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Required Reading: Francesca Fiorani

Francesca Fiorani
A UVA associate professor of art history, Francesca Fiorani also directs two study abroad programs in Italy. She wrote The Marvel of Maps: Art, Cartography and Politics in Renaissance Italy (2005) and is currently completing a book on Leonardo da Vinci’s shadows.

What book have you read the most times?

Lately, I am reading over and over again two wonderful books on shadows. Roberto Casati’s Shadows: Unlocking Their Secrets From Plato to Our Time (2004) looks at shadows from the point of view of cognitive science, philosophy and perception. A Brief History of the Shadow (1997) by art historian Victor Stoichita is an insightful excursus of how artists painted shadows from ancient times to today. I am reading again Merleau Ponty’s essays on modern art, which I find inspiring for the interpretation of Renaissance art. Soon I will read again Omar Pamuk’s Istanbul, an incredibly sophisticated and enjoyable book in which the author discovers the city by reading old books on its history and by walking through its neighborhoods at night. At the same time, he finds out about his own art.

As the director of study abroad programs in Rome and Florence, can you recommend a book of art history for someone planning to visit Italy?

Among the most fascinating texts on Renaissance art is the classic Painting and Experience in Fifteenth-Century Italy by Michael Baxandall, an approachable and compelling account of the visual culture that artists and patrons shared in the period. In preparation for their study abroad, my students read this book and some additional basic texts on Renaissance culture. But I have to say that once they are in Italy, their learning experience is grounded chiefly in seeing rather than in reading.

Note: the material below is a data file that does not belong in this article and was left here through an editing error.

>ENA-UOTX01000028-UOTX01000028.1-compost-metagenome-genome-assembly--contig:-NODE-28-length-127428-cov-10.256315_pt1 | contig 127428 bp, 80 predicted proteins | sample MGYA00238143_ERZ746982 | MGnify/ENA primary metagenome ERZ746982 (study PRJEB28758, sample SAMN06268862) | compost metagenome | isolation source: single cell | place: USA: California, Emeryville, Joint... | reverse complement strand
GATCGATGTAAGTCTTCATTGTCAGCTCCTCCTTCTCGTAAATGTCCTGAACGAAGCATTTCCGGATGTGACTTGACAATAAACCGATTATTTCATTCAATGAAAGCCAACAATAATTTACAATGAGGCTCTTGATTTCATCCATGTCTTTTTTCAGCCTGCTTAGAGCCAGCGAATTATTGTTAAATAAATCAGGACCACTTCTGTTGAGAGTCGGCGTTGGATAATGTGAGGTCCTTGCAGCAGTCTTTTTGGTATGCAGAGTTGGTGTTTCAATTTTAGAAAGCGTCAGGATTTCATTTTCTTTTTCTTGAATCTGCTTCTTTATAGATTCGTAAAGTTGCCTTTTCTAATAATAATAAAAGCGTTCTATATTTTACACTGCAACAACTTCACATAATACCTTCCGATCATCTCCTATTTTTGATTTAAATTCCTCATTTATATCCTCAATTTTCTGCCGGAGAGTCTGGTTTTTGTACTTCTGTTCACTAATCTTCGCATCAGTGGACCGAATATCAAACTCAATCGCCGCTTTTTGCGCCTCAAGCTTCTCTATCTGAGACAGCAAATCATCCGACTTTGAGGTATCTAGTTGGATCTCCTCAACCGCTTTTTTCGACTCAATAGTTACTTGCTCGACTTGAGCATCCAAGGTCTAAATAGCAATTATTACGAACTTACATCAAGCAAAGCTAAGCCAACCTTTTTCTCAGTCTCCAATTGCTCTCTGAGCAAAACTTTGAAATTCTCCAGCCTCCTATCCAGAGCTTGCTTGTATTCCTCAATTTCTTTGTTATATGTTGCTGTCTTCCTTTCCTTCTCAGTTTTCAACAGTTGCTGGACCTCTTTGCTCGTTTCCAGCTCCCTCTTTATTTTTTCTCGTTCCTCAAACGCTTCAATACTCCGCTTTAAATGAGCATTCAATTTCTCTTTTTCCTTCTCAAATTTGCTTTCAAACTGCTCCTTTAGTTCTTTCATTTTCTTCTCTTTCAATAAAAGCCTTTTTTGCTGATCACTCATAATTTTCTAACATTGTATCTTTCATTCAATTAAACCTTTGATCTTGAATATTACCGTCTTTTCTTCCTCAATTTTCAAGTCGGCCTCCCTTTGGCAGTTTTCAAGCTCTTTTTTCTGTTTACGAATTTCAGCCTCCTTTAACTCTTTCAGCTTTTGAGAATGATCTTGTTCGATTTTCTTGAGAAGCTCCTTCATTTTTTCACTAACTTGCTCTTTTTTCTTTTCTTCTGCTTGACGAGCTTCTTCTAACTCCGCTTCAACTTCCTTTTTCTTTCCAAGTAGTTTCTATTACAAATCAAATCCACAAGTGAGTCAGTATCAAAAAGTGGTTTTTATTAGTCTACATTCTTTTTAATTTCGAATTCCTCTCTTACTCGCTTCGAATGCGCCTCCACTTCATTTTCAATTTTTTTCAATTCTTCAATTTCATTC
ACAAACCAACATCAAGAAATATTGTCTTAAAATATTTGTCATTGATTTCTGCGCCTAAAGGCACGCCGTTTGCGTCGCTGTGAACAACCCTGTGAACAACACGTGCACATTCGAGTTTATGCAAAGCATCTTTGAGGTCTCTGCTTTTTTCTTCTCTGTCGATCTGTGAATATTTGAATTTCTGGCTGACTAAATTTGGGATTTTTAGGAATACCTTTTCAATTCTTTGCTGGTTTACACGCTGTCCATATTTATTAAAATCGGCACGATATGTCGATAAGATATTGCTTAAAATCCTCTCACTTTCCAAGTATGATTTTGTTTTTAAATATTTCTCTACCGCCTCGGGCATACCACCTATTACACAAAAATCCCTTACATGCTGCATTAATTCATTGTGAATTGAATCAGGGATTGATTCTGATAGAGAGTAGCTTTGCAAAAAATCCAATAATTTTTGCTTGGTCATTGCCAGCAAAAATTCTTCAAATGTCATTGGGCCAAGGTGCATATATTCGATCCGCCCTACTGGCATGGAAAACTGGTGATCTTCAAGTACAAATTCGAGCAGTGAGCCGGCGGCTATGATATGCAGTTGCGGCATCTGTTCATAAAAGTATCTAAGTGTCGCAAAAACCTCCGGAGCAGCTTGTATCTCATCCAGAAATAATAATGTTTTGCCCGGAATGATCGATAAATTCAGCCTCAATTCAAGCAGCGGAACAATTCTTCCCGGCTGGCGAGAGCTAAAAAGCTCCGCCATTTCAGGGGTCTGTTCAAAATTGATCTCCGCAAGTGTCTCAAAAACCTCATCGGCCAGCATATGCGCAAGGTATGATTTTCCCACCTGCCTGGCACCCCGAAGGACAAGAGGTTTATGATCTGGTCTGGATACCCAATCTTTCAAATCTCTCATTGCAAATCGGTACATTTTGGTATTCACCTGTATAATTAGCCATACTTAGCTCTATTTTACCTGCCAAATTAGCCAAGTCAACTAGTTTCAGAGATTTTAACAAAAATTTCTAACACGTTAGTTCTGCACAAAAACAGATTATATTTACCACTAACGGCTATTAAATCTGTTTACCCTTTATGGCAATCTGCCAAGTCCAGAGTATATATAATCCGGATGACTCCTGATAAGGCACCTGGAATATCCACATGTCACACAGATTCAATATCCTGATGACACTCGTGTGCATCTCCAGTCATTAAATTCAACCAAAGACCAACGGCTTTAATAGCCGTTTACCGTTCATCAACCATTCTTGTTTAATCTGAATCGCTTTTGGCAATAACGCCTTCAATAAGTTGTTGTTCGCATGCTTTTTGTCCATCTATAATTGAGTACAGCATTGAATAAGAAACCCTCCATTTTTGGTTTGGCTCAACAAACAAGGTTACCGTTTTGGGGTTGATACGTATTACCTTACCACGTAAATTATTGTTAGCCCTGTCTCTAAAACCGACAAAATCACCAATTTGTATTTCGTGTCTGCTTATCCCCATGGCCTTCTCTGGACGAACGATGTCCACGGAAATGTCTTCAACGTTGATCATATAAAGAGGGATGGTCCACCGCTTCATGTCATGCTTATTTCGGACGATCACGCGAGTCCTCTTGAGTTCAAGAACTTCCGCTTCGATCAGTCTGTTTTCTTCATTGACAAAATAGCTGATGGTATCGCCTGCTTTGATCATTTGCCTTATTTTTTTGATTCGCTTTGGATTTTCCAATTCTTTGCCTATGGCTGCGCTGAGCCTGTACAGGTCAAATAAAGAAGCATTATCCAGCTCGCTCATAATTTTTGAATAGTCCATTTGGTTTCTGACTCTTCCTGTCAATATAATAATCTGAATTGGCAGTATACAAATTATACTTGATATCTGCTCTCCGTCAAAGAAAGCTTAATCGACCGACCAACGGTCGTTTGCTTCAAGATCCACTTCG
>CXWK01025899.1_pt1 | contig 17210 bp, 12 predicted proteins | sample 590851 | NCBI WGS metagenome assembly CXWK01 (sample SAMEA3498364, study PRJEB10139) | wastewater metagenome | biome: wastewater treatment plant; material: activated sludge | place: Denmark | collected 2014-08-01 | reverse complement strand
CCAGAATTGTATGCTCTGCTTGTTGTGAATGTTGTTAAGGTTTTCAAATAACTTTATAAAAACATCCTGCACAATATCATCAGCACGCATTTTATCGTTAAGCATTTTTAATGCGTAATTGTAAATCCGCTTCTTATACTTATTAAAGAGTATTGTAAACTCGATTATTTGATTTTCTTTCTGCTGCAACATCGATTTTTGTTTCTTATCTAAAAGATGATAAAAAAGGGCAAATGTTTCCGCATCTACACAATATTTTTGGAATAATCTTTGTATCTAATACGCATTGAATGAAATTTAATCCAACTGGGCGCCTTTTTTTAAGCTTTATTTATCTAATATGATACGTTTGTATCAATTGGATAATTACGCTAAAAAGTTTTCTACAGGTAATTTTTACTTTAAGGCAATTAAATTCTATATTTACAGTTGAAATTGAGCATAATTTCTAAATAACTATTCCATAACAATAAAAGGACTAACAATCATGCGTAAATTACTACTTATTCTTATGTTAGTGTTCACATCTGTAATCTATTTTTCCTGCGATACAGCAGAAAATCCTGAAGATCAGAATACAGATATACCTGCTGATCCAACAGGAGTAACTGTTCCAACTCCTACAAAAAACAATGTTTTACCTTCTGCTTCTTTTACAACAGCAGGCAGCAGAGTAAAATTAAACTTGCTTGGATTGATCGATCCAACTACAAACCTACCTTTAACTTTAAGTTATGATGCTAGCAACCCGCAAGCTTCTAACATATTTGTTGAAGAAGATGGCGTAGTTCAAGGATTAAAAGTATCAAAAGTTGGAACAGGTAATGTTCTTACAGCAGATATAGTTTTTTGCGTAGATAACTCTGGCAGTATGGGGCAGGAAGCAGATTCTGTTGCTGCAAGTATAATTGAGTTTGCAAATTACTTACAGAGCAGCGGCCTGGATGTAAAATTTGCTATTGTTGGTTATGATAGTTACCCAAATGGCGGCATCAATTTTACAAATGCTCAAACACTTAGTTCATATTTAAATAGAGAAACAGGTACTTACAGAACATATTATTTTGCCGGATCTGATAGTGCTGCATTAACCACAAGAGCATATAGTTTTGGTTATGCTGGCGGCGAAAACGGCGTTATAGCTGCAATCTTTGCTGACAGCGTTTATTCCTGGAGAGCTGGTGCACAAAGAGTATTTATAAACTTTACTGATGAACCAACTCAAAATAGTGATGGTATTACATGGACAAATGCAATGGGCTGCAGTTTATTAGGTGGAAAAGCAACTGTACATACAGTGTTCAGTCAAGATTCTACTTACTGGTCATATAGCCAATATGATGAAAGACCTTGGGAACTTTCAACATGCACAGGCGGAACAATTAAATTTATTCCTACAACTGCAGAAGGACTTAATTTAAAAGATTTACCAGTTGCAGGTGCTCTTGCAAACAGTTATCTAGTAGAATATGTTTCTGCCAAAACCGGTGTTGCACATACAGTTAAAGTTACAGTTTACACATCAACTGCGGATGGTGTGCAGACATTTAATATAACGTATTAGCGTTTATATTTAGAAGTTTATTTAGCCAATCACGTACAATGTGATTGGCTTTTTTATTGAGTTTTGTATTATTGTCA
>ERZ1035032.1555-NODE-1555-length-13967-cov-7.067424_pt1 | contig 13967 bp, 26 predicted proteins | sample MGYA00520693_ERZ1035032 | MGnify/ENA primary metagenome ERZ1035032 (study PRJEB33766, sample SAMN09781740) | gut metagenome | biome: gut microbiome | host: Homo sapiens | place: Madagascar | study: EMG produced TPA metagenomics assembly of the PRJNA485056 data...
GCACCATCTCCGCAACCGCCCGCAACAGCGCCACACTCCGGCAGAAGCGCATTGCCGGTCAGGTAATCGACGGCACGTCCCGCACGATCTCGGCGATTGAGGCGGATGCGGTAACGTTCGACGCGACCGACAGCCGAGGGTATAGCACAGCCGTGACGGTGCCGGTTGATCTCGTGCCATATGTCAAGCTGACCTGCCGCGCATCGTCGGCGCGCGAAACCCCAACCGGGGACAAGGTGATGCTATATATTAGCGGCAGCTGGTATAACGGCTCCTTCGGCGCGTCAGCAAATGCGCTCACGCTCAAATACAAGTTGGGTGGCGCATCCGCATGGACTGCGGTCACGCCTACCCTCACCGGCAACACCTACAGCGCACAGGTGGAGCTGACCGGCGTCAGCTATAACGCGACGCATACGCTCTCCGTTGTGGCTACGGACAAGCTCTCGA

By and large, Renaissance art was made to serve specific purposes for distinct patrons. It was displayed in highly defined settings and viewed under regulated circumstances. For Renaissance artists, the original spatial context of their works was of paramount importance in their creation and it should be of equal significance to our modern interpretation of the period. In the classroom, students learn about the original spaces and displays of Renaissance art only indirectly, through slides and digital images, but during on-site programs they experience these places first-hand and repeatedly, thus achieving an in-depth knowledge of Renaissance art and culture.

What are you reading now?

I read many things at once. I am fascinated by the working of the brain, especially how it affects the way artists conceive art. Now I am reading some of Antonio Damasio’s popular essays on the brain and an anthology of essays, The Artful Mind: Cognitive Science and the Riddle of Human Creativity (2006), in which a group of art historians, cognitive scientists and philosophers share their knowledge in explaining the working of the brain in the most unique of human activities, art making. I am also reading Mona Lisa: Inside the Painting (2006), a masterful analysis of Leonardo da Vinci’s famous painting by a team of curators, conservators, engineers and chemists from the Musée du Louvre. Written in a very accessible language and lavishly illustrated, this book brings together traditional art history with science and modern technologies of visualization. It reveals what is behind the painted surface, making it possible to follow Leonardo’s work step by step, as he selected the plank of wood for this portrait, mixed his colors and experimented with his varnishes.

Where is your favorite place to read?

Any place that provides a frontal view of the sea and very few people around.